It would be sufficiently callous of us to do nothing more than express deep concern regarding the massacring of regime protesters in Bahrain. But must we also supply the bullets and weaponry used by that regime to kill and terrorize its dissenting masses? Apparently so. According to the Congressional Research Service, since 2000, the United States made about $1.4 billion off of military sales to Bahrain. And we don’t just peddle to the Khalifa. In 2009 alone, the U.S. sold more than $16 billion in arms to other countries in the region, including $1.9 billion to Egypt and $2.9 billion to Saudi Arabia. It should come as no surprise, then, that tear gas canisters used to suppress the revolutionary masses in Egypt were stamped “Made in the USA.” It would seem that any country—regardless of human rights abuses—can line up for weapons from our Department of Defense. The State Department’s assistant secretary for political-military affairs, Andrew Shapiro, was part of an October Washington briefing about a major arms sale to Saudi Arabia. He was asked if there was any talk of eventual sales to Libya’s Muammar el-Qaddafi. He responded: “I’m not going to go into the substance of the discussions, other than to say that I thought it was a productive visit that helped move the relationship forward.” If asked the same question now in the wake of Qaddafi’s brutal crackdown on his people, we can only hope that the secretary’s answer could be an unequivocal “no.” Would it be? Eerily, Iran still fields 44 U.S.-made F-14 fighter jets sold to the Shah in 1979, when the Ayatollah Khomeini seized power. Of these aircraft, 20 remained operational as of 2009, according to the Aerospace Source Book . How many weapons of our own creation may yet be turned upon us? Or upon our children? Jimmy Carter said, "We cannot have it both ways. We can’t be both the world’s leading champion of peace and the world’s leading supplier of arms." We go before the world and prosecute a peremptory war on terrorism, daring our neighbors to find fault with our actions in Iraq and Afghanistan. And yet we stand idly by while the Khalifa in Bahrain, our political friend, terrorizes its people with bullets supplied by our own arsenals. It is terrorism when a government beats and shoots its own people, scatters them in bloody shrieking masses through the city streets with volleys of gunfire. They have merely asserted what all free people assume as a right—the right to free assembly. How does this terrorism not incite our fury? How can the killing and maiming of peaceful protesters fall short of qualifying as heinous and barbarous conduct? How many Bahrainis must die in order for us to consider the regime’s actions outrageous and reprehensible? I am waiting for President Obama to express a greater sentiment than deep concern for the murdering and maiming of peaceful protesters in the streets and plazas of Bahrain. Meanwhile, our Navy’s Fifth Fleet floats idly at anchor in the harbor, its sailors and marines playing cards above the noise of a flowering democratic movement being stamped down with tyrannical force and carnage. The tree of liberty is falling in our midst, being struck down in our midst, and we look away, our hands reassured and comforted by the spoils in our pocket and the unimpeded flowing of black oil into our tankers. We claimed to want a democratic movement to spread in the Middle East. Now that one has, we close our eyes as it is dismembered. These bullets, built in America, shipped with love to our Bahraini friends in power, should be tearing at our own hearts.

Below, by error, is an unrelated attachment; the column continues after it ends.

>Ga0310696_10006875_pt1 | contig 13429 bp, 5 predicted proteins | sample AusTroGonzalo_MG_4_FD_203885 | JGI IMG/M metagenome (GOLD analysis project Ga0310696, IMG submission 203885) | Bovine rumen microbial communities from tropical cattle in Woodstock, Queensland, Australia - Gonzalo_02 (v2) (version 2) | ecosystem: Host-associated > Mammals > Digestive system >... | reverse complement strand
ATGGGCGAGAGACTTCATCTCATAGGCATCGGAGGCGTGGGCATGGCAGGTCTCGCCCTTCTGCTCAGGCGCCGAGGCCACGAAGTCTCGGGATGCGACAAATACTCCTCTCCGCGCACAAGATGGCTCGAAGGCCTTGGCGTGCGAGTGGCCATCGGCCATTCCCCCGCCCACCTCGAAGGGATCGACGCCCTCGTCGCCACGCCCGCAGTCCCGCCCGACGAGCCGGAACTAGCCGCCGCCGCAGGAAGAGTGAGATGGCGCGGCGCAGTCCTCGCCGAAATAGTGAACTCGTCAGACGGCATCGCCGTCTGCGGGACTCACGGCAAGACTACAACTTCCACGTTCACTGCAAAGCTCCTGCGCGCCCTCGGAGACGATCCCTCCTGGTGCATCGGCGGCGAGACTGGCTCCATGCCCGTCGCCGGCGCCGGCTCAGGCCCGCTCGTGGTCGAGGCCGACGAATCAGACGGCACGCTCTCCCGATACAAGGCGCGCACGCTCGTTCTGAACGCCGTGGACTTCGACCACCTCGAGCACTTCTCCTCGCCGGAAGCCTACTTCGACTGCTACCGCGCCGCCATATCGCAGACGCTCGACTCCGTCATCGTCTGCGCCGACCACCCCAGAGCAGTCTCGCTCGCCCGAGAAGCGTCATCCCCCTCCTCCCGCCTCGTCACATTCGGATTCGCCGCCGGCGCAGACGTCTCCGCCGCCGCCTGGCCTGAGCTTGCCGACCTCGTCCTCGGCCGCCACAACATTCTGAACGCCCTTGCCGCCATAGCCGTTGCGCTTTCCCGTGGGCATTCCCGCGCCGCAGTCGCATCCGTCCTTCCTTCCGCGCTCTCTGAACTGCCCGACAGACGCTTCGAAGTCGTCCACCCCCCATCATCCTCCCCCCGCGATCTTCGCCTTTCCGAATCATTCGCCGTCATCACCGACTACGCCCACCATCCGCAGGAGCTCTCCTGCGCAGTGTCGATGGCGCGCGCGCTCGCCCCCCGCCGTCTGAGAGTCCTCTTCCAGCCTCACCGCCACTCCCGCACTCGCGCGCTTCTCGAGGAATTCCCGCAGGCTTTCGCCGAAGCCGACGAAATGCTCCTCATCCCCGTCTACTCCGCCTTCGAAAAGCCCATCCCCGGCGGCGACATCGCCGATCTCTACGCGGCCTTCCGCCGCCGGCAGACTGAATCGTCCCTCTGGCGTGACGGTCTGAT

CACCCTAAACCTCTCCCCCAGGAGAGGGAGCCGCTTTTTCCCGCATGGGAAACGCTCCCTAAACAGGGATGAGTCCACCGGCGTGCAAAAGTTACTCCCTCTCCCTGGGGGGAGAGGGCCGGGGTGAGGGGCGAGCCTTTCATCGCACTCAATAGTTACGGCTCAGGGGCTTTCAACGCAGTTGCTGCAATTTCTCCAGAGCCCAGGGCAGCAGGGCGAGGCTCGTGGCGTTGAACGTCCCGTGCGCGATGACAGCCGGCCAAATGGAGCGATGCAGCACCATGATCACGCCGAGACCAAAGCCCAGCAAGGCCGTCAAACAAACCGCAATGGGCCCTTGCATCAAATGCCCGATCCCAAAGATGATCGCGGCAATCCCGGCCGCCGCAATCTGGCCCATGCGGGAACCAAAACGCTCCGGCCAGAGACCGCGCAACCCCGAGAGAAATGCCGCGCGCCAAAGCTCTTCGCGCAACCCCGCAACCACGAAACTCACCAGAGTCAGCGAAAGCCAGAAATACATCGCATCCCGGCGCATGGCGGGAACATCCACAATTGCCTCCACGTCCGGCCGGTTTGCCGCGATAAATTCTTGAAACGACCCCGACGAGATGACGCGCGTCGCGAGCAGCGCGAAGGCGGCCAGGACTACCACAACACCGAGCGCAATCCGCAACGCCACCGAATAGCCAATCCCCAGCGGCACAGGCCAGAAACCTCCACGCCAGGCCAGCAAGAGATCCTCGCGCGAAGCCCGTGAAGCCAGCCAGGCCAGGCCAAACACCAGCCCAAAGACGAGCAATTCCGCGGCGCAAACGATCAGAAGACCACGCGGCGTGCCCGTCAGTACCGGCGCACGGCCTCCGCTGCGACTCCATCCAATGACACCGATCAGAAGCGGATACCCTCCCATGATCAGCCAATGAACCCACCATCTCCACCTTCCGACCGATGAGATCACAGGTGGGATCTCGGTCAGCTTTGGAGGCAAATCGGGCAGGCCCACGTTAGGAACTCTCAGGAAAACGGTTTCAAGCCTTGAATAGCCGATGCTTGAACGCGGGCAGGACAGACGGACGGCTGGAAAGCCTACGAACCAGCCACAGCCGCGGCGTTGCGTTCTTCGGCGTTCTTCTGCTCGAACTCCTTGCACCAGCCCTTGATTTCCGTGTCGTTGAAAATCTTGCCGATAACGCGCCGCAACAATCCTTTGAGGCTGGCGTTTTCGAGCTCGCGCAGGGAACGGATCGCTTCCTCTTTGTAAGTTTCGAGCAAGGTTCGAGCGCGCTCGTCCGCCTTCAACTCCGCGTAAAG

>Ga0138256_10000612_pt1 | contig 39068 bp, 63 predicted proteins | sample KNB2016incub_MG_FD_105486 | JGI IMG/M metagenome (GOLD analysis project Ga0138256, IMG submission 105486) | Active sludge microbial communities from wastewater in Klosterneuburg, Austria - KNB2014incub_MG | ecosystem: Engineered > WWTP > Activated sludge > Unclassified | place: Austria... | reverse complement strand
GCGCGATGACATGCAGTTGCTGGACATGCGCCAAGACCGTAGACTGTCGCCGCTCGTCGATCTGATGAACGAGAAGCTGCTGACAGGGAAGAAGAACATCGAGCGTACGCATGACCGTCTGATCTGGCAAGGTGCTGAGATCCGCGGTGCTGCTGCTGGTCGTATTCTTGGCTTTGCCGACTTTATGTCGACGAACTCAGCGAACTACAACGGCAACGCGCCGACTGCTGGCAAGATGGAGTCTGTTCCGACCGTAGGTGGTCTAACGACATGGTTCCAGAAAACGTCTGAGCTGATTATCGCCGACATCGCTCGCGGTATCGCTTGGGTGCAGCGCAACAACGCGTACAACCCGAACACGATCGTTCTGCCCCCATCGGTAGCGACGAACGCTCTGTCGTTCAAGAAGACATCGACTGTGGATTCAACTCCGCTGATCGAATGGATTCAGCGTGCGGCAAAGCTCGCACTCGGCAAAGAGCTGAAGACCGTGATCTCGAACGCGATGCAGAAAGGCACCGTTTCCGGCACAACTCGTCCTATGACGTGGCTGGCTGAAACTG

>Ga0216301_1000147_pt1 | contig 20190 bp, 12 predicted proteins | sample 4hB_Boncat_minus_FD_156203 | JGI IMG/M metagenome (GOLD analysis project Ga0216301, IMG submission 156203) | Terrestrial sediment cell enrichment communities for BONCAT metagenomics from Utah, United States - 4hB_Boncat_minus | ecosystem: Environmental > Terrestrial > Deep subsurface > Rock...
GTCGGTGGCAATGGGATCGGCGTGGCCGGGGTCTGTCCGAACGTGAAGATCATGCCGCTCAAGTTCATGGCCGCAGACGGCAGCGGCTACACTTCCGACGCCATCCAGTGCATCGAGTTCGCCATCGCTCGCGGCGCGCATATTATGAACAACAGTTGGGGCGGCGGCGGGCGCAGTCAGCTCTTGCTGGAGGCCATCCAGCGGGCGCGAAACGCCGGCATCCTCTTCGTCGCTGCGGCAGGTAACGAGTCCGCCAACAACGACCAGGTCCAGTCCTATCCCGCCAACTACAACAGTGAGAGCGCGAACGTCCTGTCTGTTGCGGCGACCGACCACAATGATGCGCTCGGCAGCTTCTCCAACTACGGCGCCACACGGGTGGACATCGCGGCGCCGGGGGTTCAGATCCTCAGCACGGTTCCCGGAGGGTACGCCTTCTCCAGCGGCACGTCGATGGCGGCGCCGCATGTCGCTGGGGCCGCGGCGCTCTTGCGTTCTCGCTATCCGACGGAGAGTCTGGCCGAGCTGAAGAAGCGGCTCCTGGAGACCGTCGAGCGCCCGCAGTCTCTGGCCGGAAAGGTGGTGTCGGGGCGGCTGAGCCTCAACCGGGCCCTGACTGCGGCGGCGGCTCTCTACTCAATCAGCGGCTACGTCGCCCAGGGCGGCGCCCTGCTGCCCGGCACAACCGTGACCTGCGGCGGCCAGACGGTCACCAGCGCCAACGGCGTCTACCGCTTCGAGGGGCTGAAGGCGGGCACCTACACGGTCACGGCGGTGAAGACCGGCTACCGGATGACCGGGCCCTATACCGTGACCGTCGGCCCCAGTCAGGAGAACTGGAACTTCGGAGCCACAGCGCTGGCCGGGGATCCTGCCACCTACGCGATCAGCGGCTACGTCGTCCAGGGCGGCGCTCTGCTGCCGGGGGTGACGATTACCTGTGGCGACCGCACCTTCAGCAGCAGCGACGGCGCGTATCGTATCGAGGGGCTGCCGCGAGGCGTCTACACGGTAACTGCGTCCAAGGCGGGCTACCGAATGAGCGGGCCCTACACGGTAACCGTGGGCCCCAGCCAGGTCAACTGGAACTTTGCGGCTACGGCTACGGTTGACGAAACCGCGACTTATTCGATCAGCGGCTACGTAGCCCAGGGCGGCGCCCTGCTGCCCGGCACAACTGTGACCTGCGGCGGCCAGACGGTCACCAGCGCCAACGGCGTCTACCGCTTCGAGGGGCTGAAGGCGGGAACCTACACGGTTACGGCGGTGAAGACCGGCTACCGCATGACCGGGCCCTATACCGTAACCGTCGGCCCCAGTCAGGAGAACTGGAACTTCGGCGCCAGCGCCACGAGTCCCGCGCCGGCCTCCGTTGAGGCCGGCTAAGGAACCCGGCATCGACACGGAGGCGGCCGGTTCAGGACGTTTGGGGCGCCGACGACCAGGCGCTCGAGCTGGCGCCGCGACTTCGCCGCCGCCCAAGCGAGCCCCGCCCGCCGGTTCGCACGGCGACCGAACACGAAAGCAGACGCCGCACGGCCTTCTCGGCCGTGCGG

Alex Escué Limkin served in Iraq from 2004 to 2005. The opinions expressed are solely those of the author.